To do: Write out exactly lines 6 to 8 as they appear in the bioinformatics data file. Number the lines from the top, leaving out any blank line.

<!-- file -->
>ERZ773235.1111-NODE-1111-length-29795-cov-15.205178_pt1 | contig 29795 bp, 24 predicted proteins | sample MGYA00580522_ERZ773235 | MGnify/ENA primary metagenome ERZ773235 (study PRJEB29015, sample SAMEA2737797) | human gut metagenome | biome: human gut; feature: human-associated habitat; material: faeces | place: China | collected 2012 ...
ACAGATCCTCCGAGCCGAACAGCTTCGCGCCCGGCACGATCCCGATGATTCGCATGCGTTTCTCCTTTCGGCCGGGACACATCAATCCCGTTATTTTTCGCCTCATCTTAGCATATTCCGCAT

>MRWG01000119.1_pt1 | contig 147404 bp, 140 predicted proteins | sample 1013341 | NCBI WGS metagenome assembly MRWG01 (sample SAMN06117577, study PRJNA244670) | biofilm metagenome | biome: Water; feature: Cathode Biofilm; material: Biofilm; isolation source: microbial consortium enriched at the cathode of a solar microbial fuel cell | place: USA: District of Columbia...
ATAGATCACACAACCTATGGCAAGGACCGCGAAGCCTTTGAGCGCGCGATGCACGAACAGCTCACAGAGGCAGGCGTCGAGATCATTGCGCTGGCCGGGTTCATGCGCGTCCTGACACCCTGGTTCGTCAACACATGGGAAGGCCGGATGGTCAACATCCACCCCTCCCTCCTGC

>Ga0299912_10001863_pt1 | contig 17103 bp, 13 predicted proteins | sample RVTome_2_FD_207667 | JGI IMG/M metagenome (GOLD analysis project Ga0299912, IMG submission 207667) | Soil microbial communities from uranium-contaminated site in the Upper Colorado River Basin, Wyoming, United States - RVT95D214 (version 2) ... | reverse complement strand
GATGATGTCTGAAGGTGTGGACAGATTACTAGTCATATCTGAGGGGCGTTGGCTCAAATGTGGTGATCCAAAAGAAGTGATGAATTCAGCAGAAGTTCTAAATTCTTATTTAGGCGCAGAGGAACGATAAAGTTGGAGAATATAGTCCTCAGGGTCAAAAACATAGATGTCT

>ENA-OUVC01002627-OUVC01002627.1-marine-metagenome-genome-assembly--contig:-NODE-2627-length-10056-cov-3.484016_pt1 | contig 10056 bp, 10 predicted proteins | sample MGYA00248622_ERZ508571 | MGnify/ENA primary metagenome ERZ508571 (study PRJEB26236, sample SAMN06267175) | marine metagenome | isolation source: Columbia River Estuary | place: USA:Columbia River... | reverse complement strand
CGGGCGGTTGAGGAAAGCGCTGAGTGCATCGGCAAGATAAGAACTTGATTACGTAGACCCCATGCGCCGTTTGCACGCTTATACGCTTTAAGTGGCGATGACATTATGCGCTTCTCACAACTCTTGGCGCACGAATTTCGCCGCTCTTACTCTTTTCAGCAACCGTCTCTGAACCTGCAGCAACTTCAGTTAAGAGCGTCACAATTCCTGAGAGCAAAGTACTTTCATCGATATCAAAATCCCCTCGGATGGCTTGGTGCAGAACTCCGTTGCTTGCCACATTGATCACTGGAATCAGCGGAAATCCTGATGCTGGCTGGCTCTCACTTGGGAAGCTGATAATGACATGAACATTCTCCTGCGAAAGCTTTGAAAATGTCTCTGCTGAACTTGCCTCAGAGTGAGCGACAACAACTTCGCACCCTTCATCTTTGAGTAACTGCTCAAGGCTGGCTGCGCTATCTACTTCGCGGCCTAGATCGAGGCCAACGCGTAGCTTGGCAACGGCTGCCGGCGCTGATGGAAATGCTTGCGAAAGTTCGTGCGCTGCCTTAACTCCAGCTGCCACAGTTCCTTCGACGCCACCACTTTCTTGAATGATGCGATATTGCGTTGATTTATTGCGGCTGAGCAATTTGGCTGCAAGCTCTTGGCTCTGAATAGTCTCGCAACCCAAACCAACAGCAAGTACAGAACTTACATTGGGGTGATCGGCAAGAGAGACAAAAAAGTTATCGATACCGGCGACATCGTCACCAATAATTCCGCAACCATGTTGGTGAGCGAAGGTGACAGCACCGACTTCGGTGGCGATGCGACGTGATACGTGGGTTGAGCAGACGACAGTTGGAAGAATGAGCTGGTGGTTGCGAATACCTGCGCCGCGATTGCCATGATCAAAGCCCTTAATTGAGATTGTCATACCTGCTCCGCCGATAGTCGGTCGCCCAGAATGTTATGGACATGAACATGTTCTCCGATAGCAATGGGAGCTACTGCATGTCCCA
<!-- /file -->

GATGATGTCTGAAGGTGTGGACAGATTACTAGTCATATCTGAGGGGCGTTGGCTCAAATGTGGTGATCCAAAAGAAGTGATGAATTCAGCAGAAGTTCTAAATTCTTATTTAGGCGCAGAGGAACGATAAAGTTGGAGAATATAGTCCTCAGGGTCAAAAACATAGATGTCT

>ENA-OUVC01002627-OUVC01002627.1-marine-metagenome-genome-assembly--contig:-NODE-2627-length-10056-cov-3.484016_pt1 | contig 10056 bp, 10 predicted proteins | sample MGYA00248622_ERZ508571 | MGnify/ENA primary metagenome ERZ508571 (study PRJEB26236, sample SAMN06267175) | marine metagenome | isolation source: Columbia River Estuary | place: USA:Columbia River... | reverse complement strand
CGGGCGGTTGAGGAAAGCGCTGAGTGCATCGGCAAGATAAGAACTTGATTACGTAGACCCCATGCGCCGTTTGCACGCTTATACGCTTTAAGTGGCGATGACATTATGCGCTTCTCACAACTCTTGGCGCACGAATTTCGCCGCTCTTACTCTTTTCAGCAACCGTCTCTGAACCTGCAGCAACTTCAGTTAAGAGCGTCACAATTCCTGAGAGCAAAGTACTTTCATCGATATCAAAATCCCCTCGGATGGCTTGGTGCAGAACTCCGTTGCTTGCCACATTGATCACTGGAATCAGCGGAAATCCTGATGCTGGCTGGCTCTCACTTGGGAAGCTGATAATGACATGAACATTCTCCTGCGAAAGCTTTGAAAATGTCTCTGCTGAACTTGCCTCAGAGTGAGCGACAACAACTTCGCACCCTTCATCTTTGAGTAACTGCTCAAGGCTGGCTGCGCTATCTACTTCGCGGCCTAGATCGAGGCCAACGCGTAGCTTGGCAACGGCTGCCGGCGCTGATGGAAATGCTTGCGAAAGTTCGTGCGCTGCCTTAACTCCAGCTGCCACAGTTCCTTCGACGCCACCACTTTCTTGAATGATGCGATATTGCGTTGATTTATTGCGGCTGAGCAATTTGGCTGCAAGCTCTTGGCTCTGAATAGTCTCGCAACCCAAACCAACAGCAAGTACAGAACTTACATTGGGGTGATCGGCAAGAGAGACAAAAAAGTTATCGATACCGGCGACATCGTCACCAATAATTCCGCAACCATGTTGGTGAGCGAAGGTGACAGCACCGACTTCGGTGGCGATGCGACGTGATACGTGGGTTGAGCAGACGACAGTTGGAAGAATGAGCTGGTGGTTGCGAATACCTGCGCCGCGATTGCCATGATCAAAGCCCTTAATTGAGATTGTCATACCTGCTCCGCCGATAGTCGGTCGCCCAGAATGTTATGGACATGAACATGTTCTCCGATAGCAATGGGAGCTACTGCATGTCCCA